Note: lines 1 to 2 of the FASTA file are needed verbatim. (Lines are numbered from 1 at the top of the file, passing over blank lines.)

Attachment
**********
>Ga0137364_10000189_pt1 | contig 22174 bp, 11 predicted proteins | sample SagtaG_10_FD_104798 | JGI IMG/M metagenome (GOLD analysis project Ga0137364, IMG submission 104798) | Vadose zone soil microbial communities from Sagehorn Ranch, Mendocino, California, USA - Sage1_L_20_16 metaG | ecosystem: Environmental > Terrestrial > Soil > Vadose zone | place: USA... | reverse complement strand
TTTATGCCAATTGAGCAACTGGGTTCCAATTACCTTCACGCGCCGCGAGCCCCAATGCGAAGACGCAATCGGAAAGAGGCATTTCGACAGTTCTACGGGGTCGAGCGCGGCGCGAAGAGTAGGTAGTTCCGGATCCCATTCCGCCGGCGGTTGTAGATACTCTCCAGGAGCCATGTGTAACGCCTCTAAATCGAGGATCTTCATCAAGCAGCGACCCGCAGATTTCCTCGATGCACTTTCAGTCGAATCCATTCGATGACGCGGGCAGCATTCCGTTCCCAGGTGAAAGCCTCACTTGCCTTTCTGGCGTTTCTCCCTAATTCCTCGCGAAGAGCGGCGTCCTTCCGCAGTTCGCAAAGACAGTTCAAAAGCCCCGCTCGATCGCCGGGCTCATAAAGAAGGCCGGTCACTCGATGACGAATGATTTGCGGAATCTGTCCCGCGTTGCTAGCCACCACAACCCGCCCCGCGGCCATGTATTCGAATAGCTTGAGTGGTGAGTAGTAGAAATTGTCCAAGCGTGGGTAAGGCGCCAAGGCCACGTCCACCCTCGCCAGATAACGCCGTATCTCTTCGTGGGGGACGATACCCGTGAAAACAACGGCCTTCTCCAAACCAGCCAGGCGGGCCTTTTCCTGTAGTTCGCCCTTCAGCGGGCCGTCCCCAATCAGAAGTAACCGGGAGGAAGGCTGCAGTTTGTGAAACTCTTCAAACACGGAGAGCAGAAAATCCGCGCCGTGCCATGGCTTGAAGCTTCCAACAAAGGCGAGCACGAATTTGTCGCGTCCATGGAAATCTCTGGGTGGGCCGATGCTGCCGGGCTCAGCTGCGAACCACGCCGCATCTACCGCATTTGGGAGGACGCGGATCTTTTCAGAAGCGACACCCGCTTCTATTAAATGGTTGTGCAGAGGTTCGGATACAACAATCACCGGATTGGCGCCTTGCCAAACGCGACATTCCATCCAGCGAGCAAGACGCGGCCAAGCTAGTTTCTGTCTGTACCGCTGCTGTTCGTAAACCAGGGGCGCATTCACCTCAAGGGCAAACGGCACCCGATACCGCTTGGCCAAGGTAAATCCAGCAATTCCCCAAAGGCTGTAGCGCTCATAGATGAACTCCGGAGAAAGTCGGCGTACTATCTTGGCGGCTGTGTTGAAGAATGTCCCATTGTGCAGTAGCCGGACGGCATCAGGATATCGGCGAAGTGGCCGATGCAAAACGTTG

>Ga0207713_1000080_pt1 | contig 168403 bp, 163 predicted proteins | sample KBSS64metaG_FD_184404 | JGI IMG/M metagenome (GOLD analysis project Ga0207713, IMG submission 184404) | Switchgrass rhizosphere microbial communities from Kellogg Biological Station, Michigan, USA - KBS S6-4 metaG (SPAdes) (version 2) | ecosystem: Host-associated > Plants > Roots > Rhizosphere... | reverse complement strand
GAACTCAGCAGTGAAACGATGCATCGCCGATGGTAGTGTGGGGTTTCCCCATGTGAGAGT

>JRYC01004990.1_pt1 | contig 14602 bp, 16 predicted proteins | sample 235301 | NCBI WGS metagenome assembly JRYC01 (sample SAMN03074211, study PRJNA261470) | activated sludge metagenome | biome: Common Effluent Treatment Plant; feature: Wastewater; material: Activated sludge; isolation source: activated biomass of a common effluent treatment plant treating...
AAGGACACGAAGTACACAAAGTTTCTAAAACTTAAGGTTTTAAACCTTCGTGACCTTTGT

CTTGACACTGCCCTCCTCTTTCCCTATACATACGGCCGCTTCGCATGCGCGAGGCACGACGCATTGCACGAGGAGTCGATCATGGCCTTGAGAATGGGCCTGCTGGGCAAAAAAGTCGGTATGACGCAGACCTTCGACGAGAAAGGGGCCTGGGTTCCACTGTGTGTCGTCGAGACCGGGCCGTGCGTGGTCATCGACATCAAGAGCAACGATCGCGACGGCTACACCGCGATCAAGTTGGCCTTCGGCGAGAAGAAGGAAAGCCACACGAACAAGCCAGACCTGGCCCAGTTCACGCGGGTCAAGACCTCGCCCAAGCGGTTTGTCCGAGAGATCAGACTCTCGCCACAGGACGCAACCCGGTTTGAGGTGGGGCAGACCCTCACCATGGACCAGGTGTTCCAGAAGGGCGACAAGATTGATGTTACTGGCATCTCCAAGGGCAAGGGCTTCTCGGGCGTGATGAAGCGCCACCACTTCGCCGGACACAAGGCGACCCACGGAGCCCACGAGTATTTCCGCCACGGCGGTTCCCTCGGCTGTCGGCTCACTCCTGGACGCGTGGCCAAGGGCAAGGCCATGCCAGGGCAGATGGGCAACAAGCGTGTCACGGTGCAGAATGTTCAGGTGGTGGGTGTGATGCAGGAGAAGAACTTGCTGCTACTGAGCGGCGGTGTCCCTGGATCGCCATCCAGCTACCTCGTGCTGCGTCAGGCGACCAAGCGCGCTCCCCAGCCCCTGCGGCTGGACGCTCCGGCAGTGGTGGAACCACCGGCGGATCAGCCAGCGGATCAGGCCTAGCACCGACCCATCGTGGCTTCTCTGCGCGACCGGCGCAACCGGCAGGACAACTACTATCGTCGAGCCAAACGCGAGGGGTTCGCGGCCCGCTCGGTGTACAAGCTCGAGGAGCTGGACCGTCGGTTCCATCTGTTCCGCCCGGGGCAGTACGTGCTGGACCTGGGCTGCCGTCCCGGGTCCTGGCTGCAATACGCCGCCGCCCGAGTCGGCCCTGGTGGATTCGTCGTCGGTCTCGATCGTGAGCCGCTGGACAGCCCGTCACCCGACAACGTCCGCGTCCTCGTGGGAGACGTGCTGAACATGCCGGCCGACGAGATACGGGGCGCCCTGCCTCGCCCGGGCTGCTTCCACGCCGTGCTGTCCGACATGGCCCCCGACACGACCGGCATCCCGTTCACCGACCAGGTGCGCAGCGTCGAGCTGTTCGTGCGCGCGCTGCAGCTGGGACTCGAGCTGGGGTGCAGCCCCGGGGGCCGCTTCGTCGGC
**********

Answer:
>Ga0137364_10000189_pt1 | contig 22174 bp, 11 predicted proteins | sample SagtaG_10_FD_104798 | JGI IMG/M metagenome (GOLD analysis project Ga0137364, IMG submission 104798) | Vadose zone soil microbial communities from Sagehorn Ranch, Mendocino, California, USA - Sage1_L_20_16 metaG | ecosystem: Environmental > Terrestrial > Soil > Vadose zone | place: USA... | reverse complement strand
TTTATGCCAATTGAGCAACTGGGTTCCAATTACCTTCACGCGCCGCGAGCCCCAATGCGAAGACGCAATCGGAAAGAGGCATTTCGACAGTTCTACGGGGTCGAGCGCGGCGCGAAGAGTAGGTAGTTCCGGATCCCATTCCGCCGGCGGTTGTAGATACTCTCCAGGAGCCATGTGTAACGCCTCTAAATCGAGGATCTTCATCAAGCAGCGACCCGCAGATTTCCTCGATGCACTTTCAGTCGAATCCATTCGATGACGCGGGCAGCATTCCGTTCCCAGGTGAAAGCCTCACTTGCCTTTCTGGCGTTTCTCCCTAATTCCTCGCGAAGAGCGGCGTCCTTCCGCAGTTCGCAAAGACAGTTCAAAAGCCCCGCTCGATCGCCGGGCTCATAAAGAAGGCCGGTCACTCGATGACGAATGATTTGCGGAATCTGTCCCGCGTTGCTAGCCACCACAACCCGCCCCGCGGCCATGTATTCGAATAGCTTGAGTGGTGAGTAGTAGAAATTGTCCAAGCGTGGGTAAGGCGCCAAGGCCACGTCCACCCTCGCCAGATAACGCCGTATCTCTTCGTGGGGGACGATACCCGTGAAAACAACGGCCTTCTCCAAACCAGCCAGGCGGGCCTTTTCCTGTAGTTCGCCCTTCAGCGGGCCGTCCCCAATCAGAAGTAACCGGGAGGAAGGCTGCAGTTTGTGAAACTCTTCAAACACGGAGAGCAGAAAATCCGCGCCGTGCCATGGCTTGAAGCTTCCAACAAAGGCGAGCACGAATTTGTCGCGTCCATGGAAATCTCTGGGTGGGCCGATGCTGCCGGGCTCAGCTGCGAACCACGCCGCATCTACCGCATTTGGGAGGACGCGGATCTTTTCAGAAGCGACACCCGCTTCTATTAAATGGTTGTGCAGAGGTTCGGATACAACAATCACCGGATTGGCGCCTTGCCAAACGCGACATTCCATCCAGCGAGCAAGACGCGGCCAAGCTAGTTTCTGTCTGTACCGCTGCTGTTCGTAAACCAGGGGCGCATTCACCTCAAGGGCAAACGGCACCCGATACCGCTTGGCCAAGGTAAATCCAGCAATTCCCCAAAGGCTGTAGCGCTCATAGATGAACTCCGGAGAAAGTCGGCGTACTATCTTGGCGGCTGTGTTGAAGAATGTCCCATTGTGCAGTAGCCGGACGGCATCAGGATATCGGCGAAGTGGCCGATGCAAAACGTTG